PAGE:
Our latest newsletter includes how project participants contribute to COVID-19 research efforts, and a research trainee studies how built environment influences breast cancer risk.
Our latest newsletter celebrates our 10th anniversary! Plus, read about a recent study showing that metabolites in the blood may reflect healthy behaviours – and help predict cancer risk.
LifeLabs, whose lab testing services have been used in the past by the BC Generations Project, recently announced it experienced a significant data breach from a cyber-attack.
Their stories are unique, but Krista, Marc and Sandra actually have a lot in common. They’re three of the more than 330,000 participants in the Canadian Partnership for Tomorrow Project (CPTP) who share a vision of a healthier Canada.
The BC Generations Project, part of the Canadian Partnership for Tomorrow Project (CPTP), celebrates their 10 year milestone. A huge thank you to all our amazing participants for their time, effort and support! In recognition of this milestone, CPTP leads Philip Awadalla and John McLaughlin alongside Victoria Kirsh, a researcher using CPTP data, share their […]
Find out how the information you provide in the BC Generations Project’s follow-up questionnaires will help future generations.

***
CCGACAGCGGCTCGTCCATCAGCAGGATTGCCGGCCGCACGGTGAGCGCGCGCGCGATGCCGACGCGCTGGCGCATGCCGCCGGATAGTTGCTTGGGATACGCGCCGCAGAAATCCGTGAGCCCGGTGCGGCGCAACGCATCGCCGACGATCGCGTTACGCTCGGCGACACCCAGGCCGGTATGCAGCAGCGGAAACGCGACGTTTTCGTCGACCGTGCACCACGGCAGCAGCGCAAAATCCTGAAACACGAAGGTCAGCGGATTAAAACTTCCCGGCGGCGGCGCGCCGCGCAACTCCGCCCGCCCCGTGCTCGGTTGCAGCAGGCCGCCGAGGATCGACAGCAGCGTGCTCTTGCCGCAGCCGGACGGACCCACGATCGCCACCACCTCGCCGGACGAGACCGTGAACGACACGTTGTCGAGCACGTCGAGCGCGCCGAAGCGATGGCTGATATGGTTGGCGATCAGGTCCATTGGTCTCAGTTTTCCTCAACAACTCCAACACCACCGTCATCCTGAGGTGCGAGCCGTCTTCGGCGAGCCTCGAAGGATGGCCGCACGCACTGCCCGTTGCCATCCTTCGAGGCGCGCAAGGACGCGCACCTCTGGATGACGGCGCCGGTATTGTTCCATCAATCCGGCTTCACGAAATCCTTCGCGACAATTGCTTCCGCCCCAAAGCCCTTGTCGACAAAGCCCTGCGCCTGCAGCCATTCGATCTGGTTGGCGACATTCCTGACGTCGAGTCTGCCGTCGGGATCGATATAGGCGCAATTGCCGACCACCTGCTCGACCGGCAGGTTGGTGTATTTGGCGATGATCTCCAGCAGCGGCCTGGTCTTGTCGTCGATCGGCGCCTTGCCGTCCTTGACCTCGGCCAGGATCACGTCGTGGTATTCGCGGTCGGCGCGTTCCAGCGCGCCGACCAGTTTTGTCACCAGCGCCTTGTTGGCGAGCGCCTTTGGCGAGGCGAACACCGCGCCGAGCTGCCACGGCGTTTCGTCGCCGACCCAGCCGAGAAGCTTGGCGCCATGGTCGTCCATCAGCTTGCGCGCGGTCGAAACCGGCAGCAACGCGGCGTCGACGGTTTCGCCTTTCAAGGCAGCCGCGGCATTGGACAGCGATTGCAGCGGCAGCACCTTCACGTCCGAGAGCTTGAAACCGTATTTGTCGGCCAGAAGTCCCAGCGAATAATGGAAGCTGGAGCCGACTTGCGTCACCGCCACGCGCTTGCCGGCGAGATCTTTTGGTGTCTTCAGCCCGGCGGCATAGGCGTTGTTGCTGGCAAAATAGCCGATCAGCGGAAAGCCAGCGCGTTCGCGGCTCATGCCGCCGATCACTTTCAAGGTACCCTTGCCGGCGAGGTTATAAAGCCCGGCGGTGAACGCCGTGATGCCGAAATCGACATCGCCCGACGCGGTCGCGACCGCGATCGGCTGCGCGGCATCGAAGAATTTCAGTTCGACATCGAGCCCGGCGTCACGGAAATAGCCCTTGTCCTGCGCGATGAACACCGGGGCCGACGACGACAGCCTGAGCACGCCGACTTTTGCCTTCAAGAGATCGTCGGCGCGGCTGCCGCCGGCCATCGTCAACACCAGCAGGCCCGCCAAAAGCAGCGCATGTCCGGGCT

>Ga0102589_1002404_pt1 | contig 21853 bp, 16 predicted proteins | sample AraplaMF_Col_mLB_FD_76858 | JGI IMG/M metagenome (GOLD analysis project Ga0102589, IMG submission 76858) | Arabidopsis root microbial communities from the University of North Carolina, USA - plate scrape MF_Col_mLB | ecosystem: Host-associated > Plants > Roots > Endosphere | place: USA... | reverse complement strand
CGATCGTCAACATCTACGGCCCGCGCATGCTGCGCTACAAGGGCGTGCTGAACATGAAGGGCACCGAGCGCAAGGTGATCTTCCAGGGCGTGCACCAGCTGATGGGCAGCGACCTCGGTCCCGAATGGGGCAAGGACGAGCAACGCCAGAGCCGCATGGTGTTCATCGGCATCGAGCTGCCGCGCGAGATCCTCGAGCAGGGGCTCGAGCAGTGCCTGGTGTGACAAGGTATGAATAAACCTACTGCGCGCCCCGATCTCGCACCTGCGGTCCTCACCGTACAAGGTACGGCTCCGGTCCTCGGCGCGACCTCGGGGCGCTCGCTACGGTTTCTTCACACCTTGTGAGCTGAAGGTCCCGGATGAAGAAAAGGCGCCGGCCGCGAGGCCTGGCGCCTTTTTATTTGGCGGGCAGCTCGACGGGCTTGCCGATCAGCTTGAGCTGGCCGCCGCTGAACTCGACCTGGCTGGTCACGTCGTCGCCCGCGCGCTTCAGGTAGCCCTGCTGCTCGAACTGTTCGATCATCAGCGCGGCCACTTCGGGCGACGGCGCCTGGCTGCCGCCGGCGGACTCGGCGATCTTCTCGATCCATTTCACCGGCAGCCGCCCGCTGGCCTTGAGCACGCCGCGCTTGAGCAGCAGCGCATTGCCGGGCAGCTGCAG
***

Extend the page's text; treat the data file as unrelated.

As part of its plan to track health outcomes among nearly 30,000 British Columbians over several decades, the BC Generations Project has launched a new Follow-Up Health & Lifestyle Questionnaire.
Can early signs of cancer be detected through a simple blood test? The CANDACE study has been approved to recruit eligible participants from the BC Generations Project cohort to assess the usefulness of an experimental new technology.
The BC Generations Project has unveiled a fresh new look for its website. More than just an update of its technology and design, the new website reflects an important transition in the Project’s purpose and activities.
Our new Residential History Questionnaire will help researchers learn more about the connection between environmental exposures and the development of cancer and chronic disease.